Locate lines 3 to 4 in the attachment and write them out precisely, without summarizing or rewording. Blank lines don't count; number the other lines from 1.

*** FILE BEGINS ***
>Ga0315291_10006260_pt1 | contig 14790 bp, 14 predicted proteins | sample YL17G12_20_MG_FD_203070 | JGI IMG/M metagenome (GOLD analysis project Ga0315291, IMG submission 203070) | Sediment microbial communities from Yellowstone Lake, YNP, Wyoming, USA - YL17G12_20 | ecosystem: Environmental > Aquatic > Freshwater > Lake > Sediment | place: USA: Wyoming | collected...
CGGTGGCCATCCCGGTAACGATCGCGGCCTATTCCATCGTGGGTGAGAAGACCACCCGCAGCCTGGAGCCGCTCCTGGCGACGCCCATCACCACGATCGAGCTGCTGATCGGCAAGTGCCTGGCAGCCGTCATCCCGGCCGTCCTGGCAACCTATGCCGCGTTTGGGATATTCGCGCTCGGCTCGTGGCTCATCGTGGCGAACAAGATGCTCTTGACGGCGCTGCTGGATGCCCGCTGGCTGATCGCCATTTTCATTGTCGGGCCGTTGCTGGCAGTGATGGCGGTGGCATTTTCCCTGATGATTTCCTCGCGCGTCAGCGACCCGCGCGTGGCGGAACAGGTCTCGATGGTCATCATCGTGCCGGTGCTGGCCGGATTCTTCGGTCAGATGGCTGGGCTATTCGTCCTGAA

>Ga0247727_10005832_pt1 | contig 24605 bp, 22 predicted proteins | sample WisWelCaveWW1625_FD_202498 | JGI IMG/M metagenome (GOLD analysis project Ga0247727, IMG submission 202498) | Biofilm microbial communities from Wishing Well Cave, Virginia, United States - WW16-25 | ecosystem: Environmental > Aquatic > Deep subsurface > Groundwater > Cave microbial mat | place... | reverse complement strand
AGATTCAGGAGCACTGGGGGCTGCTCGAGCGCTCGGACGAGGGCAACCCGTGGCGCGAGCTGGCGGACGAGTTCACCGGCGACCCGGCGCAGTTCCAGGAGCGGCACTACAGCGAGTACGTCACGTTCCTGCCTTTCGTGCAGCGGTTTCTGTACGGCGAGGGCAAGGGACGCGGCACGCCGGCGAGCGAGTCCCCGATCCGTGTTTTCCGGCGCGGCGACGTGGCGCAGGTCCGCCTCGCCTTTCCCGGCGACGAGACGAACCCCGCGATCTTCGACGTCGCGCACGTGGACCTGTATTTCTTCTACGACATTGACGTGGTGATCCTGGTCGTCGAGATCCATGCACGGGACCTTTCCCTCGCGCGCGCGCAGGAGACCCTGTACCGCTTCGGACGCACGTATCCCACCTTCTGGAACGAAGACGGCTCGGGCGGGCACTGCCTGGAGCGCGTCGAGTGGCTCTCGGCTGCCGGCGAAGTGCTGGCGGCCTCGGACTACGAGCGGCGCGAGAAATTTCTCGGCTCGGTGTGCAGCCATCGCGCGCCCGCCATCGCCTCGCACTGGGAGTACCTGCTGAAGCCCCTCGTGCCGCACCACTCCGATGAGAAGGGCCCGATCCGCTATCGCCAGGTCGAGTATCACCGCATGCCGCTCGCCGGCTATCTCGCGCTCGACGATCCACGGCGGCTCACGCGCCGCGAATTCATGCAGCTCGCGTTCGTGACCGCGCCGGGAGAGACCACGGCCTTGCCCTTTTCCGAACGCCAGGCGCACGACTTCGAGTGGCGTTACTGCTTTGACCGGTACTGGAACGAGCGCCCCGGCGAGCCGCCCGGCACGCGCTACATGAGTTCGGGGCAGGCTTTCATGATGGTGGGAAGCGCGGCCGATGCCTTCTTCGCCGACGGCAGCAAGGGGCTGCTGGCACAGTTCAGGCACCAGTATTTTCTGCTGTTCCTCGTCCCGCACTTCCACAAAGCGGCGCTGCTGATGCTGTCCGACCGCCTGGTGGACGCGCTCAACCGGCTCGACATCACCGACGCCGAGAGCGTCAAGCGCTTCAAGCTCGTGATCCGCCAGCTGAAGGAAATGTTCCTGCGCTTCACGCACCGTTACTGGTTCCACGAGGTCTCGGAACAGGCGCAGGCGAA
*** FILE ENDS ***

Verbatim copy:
>Ga0247727_10005832_pt1 | contig 24605 bp, 22 predicted proteins | sample WisWelCaveWW1625_FD_202498 | JGI IMG/M metagenome (GOLD analysis project Ga0247727, IMG submission 202498) | Biofilm microbial communities from Wishing Well Cave, Virginia, United States - WW16-25 | ecosystem: Environmental > Aquatic > Deep subsurface > Groundwater > Cave microbial mat | place... | reverse complement strand
AGATTCAGGAGCACTGGGGGCTGCTCGAGCGCTCGGACGAGGGCAACCCGTGGCGCGAGCTGGCGGACGAGTTCACCGGCGACCCGGCGCAGTTCCAGGAGCGGCACTACAGCGAGTACGTCACGTTCCTGCCTTTCGTGCAGCGGTTTCTGTACGGCGAGGGCAAGGGACGCGGCACGCCGGCGAGCGAGTCCCCGATCCGTGTTTTCCGGCGCGGCGACGTGGCGCAGGTCCGCCTCGCCTTTCCCGGCGACGAGACGAACCCCGCGATCTTCGACGTCGCGCACGTGGACCTGTATTTCTTCTACGACATTGACGTGGTGATCCTGGTCGTCGAGATCCATGCACGGGACCTTTCCCTCGCGCGCGCGCAGGAGACCCTGTACCGCTTCGGACGCACGTATCCCACCTTCTGGAACGAAGACGGCTCGGGCGGGCACTGCCTGGAGCGCGTCGAGTGGCTCTCGGCTGCCGGCGAAGTGCTGGCGGCCTCGGACTACGAGCGGCGCGAGAAATTTCTCGGCTCGGTGTGCAGCCATCGCGCGCCCGCCATCGCCTCGCACTGGGAGTACCTGCTGAAGCCCCTCGTGCCGCACCACTCCGATGAGAAGGGCCCGATCCGCTATCGCCAGGTCGAGTATCACCGCATGCCGCTCGCCGGCTATCTCGCGCTCGACGATCCACGGCGGCTCACGCGCCGCGAATTCATGCAGCTCGCGTTCGTGACCGCGCCGGGAGAGACCACGGCCTTGCCCTTTTCCGAACGCCAGGCGCACGACTTCGAGTGGCGTTACTGCTTTGACCGGTACTGGAACGAGCGCCCCGGCGAGCCGCCCGGCACGCGCTACATGAGTTCGGGGCAGGCTTTCATGATGGTGGGAAGCGCGGCCGATGCCTTCTTCGCCGACGGCAGCAAGGGGCTGCTGGCACAGTTCAGGCACCAGTATTTTCTGCTGTTCCTCGTCCCGCACTTCCACAAAGCGGCGCTGCTGATGCTGTCCGACCGCCTGGTGGACGCGCTCAACCGGCTCGACATCACCGACGCCGAGAGCGTCAAGCGCTTCAAGCTCGTGATCCGCCAGCTGAAGGAAATGTTCCTGCGCTTCACGCACCGTTACTGGTTCCACGAGGTCTCGGAACAGGCGCAGGCGAA